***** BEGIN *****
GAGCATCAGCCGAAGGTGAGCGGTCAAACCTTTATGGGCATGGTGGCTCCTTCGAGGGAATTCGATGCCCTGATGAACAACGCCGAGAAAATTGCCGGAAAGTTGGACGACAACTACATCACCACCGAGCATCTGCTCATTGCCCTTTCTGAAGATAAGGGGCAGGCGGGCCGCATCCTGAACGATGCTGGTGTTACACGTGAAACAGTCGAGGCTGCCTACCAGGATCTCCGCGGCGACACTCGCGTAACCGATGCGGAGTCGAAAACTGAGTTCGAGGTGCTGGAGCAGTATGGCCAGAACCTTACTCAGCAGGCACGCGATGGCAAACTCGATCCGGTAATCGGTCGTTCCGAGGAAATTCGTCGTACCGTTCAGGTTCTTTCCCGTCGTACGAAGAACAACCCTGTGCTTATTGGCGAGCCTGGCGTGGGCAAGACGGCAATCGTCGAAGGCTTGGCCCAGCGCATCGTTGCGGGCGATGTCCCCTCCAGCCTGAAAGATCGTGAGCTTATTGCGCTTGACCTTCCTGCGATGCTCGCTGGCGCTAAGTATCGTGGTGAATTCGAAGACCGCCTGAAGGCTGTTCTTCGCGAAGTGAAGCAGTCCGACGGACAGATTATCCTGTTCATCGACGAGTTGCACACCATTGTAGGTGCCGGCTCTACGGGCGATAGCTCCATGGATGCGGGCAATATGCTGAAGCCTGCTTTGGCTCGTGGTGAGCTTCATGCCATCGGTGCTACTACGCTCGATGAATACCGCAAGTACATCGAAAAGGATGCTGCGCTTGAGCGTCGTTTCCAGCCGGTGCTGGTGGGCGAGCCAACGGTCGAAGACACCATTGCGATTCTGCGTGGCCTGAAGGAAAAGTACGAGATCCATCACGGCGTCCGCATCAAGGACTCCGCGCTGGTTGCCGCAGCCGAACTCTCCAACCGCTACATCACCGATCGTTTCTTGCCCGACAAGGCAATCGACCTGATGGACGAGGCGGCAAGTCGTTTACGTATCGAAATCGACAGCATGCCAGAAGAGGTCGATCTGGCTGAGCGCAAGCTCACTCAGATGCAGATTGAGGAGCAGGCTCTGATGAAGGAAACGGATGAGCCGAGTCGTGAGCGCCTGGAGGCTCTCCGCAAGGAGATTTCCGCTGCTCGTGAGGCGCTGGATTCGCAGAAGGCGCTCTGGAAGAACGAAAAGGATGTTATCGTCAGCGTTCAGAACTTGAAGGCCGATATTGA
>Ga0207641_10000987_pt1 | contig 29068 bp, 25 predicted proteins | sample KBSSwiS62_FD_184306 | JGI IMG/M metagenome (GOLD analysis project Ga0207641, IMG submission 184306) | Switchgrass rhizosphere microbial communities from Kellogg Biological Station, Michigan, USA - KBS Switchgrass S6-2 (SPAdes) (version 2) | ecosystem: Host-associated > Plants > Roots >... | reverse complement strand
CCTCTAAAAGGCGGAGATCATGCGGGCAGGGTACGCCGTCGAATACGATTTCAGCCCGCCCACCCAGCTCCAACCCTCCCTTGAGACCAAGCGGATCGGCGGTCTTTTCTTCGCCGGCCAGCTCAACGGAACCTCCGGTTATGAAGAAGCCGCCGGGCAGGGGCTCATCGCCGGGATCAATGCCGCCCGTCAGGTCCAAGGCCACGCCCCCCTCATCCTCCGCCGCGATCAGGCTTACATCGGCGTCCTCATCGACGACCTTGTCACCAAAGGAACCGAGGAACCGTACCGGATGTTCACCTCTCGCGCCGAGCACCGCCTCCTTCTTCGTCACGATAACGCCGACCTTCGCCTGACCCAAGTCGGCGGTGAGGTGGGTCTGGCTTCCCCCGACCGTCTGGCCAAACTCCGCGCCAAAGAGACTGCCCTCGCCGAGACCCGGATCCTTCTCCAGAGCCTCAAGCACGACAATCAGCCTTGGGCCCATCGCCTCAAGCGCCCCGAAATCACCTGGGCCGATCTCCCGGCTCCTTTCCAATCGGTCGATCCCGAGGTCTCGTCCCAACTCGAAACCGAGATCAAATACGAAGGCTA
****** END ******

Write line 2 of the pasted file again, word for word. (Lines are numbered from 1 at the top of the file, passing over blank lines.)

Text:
>Ga0207641_10000987_pt1 | contig 29068 bp, 25 predicted proteins | sample KBSSwiS62_FD_184306 | JGI IMG/M metagenome (GOLD analysis project Ga0207641, IMG submission 184306) | Switchgrass rhizosphere microbial communities from Kellogg Biological Station, Michigan, USA - KBS Switchgrass S6-2 (SPAdes) (version 2) | ecosystem: Host-associated > Plants > Roots >... | reverse complement strand